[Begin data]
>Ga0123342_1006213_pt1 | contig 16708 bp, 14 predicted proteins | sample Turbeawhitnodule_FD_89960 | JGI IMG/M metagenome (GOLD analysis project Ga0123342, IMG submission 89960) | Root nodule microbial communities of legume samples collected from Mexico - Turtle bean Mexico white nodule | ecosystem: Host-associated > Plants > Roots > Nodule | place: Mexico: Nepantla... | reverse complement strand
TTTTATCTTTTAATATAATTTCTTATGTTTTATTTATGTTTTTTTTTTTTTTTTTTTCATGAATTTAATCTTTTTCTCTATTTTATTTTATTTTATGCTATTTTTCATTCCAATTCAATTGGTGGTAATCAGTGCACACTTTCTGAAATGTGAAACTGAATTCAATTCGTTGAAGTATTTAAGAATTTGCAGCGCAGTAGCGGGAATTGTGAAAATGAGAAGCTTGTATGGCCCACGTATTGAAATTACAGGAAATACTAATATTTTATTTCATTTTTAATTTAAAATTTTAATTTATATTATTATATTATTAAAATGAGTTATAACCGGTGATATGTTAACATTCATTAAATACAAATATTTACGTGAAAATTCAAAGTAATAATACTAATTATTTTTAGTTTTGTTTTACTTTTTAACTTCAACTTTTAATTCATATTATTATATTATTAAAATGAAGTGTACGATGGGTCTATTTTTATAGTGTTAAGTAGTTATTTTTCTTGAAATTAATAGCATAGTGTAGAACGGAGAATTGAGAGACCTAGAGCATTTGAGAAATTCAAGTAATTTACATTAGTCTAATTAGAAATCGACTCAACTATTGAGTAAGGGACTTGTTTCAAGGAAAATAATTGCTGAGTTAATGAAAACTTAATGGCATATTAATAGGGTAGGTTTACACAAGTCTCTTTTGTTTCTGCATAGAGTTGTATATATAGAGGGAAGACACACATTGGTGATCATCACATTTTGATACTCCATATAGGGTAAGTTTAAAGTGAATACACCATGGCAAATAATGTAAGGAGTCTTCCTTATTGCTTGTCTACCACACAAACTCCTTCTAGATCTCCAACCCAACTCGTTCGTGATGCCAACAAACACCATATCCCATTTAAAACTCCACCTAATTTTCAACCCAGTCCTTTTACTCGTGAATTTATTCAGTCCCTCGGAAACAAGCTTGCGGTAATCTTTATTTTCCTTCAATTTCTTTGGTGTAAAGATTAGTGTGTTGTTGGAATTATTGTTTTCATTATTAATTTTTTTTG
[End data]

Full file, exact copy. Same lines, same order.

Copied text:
>Ga0123342_1006213_pt1 | contig 16708 bp, 14 predicted proteins | sample Turbeawhitnodule_FD_89960 | JGI IMG/M metagenome (GOLD analysis project Ga0123342, IMG submission 89960) | Root nodule microbial communities of legume samples collected from Mexico - Turtle bean Mexico white nodule | ecosystem: Host-associated > Plants > Roots > Nodule | place: Mexico: Nepantla... | reverse complement strand
TTTTATCTTTTAATATAATTTCTTATGTTTTATTTATGTTTTTTTTTTTTTTTTTTTCATGAATTTAATCTTTTTCTCTATTTTATTTTATTTTATGCTATTTTTCATTCCAATTCAATTGGTGGTAATCAGTGCACACTTTCTGAAATGTGAAACTGAATTCAATTCGTTGAAGTATTTAAGAATTTGCAGCGCAGTAGCGGGAATTGTGAAAATGAGAAGCTTGTATGGCCCACGTATTGAAATTACAGGAAATACTAATATTTTATTTCATTTTTAATTTAAAATTTTAATTTATATTATTATATTATTAAAATGAGTTATAACCGGTGATATGTTAACATTCATTAAATACAAATATTTACGTGAAAATTCAAAGTAATAATACTAATTATTTTTAGTTTTGTTTTACTTTTTAACTTCAACTTTTAATTCATATTATTATATTATTAAAATGAAGTGTACGATGGGTCTATTTTTATAGTGTTAAGTAGTTATTTTTCTTGAAATTAATAGCATAGTGTAGAACGGAGAATTGAGAGACCTAGAGCATTTGAGAAATTCAAGTAATTTACATTAGTCTAATTAGAAATCGACTCAACTATTGAGTAAGGGACTTGTTTCAAGGAAAATAATTGCTGAGTTAATGAAAACTTAATGGCATATTAATAGGGTAGGTTTACACAAGTCTCTTTTGTTTCTGCATAGAGTTGTATATATAGAGGGAAGACACACATTGGTGATCATCACATTTTGATACTCCATATAGGGTAAGTTTAAAGTGAATACACCATGGCAAATAATGTAAGGAGTCTTCCTTATTGCTTGTCTACCACACAAACTCCTTCTAGATCTCCAACCCAACTCGTTCGTGATGCCAACAAACACCATATCCCATTTAAAACTCCACCTAATTTTCAACCCAGTCCTTTTACTCGTGAATTTATTCAGTCCCTCGGAAACAAGCTTGCGGTAATCTTTATTTTCCTTCAATTTCTTTGGTGTAAAGATTAGTGTGTTGTTGGAATTATTGTTTTCATTATTAATTTTTTTTG